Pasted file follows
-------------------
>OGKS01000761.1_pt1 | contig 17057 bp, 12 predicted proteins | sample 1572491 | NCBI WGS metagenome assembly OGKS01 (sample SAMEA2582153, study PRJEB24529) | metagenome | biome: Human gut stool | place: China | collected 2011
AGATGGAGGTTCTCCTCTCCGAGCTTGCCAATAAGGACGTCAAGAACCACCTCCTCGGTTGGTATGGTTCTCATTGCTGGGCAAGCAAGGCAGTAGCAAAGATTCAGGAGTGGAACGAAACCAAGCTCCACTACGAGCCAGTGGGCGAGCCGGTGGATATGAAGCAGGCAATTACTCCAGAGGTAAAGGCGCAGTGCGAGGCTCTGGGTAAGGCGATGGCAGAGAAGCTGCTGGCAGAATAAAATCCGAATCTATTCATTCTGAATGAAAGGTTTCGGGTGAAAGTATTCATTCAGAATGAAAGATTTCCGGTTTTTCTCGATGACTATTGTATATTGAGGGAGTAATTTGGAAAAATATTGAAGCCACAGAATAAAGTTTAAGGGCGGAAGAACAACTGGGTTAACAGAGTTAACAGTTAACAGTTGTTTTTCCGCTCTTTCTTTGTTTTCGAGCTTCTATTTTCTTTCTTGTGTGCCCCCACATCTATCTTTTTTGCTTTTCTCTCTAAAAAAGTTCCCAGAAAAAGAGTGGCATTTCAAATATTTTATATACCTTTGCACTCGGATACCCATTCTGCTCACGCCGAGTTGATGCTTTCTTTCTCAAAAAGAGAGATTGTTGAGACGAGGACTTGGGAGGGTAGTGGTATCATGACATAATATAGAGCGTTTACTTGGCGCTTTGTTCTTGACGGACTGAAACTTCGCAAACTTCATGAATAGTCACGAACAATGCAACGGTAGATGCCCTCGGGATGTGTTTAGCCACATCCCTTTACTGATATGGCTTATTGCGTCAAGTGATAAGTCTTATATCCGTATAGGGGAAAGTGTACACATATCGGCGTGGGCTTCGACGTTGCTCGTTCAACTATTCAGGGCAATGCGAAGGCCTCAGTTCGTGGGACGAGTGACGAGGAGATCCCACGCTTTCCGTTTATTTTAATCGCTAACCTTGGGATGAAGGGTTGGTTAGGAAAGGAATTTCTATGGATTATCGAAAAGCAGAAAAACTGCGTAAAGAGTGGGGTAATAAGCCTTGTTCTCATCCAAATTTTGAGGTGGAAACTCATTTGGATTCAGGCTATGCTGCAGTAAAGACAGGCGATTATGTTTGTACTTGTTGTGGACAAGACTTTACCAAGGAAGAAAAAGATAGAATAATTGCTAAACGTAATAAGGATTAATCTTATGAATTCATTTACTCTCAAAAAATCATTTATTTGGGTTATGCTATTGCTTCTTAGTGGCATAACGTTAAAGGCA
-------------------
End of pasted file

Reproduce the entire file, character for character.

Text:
>OGKS01000761.1_pt1 | contig 17057 bp, 12 predicted proteins | sample 1572491 | NCBI WGS metagenome assembly OGKS01 (sample SAMEA2582153, study PRJEB24529) | metagenome | biome: Human gut stool | place: China | collected 2011
AGATGGAGGTTCTCCTCTCCGAGCTTGCCAATAAGGACGTCAAGAACCACCTCCTCGGTTGGTATGGTTCTCATTGCTGGGCAAGCAAGGCAGTAGCAAAGATTCAGGAGTGGAACGAAACCAAGCTCCACTACGAGCCAGTGGGCGAGCCGGTGGATATGAAGCAGGCAATTACTCCAGAGGTAAAGGCGCAGTGCGAGGCTCTGGGTAAGGCGATGGCAGAGAAGCTGCTGGCAGAATAAAATCCGAATCTATTCATTCTGAATGAAAGGTTTCGGGTGAAAGTATTCATTCAGAATGAAAGATTTCCGGTTTTTCTCGATGACTATTGTATATTGAGGGAGTAATTTGGAAAAATATTGAAGCCACAGAATAAAGTTTAAGGGCGGAAGAACAACTGGGTTAACAGAGTTAACAGTTAACAGTTGTTTTTCCGCTCTTTCTTTGTTTTCGAGCTTCTATTTTCTTTCTTGTGTGCCCCCACATCTATCTTTTTTGCTTTTCTCTCTAAAAAAGTTCCCAGAAAAAGAGTGGCATTTCAAATATTTTATATACCTTTGCACTCGGATACCCATTCTGCTCACGCCGAGTTGATGCTTTCTTTCTCAAAAAGAGAGATTGTTGAGACGAGGACTTGGGAGGGTAGTGGTATCATGACATAATATAGAGCGTTTACTTGGCGCTTTGTTCTTGACGGACTGAAACTTCGCAAACTTCATGAATAGTCACGAACAATGCAACGGTAGATGCCCTCGGGATGTGTTTAGCCACATCCCTTTACTGATATGGCTTATTGCGTCAAGTGATAAGTCTTATATCCGTATAGGGGAAAGTGTACACATATCGGCGTGGGCTTCGACGTTGCTCGTTCAACTATTCAGGGCAATGCGAAGGCCTCAGTTCGTGGGACGAGTGACGAGGAGATCCCACGCTTTCCGTTTATTTTAATCGCTAACCTTGGGATGAAGGGTTGGTTAGGAAAGGAATTTCTATGGATTATCGAAAAGCAGAAAAACTGCGTAAAGAGTGGGGTAATAAGCCTTGTTCTCATCCAAATTTTGAGGTGGAAACTCATTTGGATTCAGGCTATGCTGCAGTAAAGACAGGCGATTATGTTTGTACTTGTTGTGGACAAGACTTTACCAAGGAAGAAAAAGATAGAATAATTGCTAAACGTAATAAGGATTAATCTTATGAATTCATTTACTCTCAAAAAATCATTTATTTGGGTTATGCTATTGCTTCTTAGTGGCATAACGTTAAAGGCA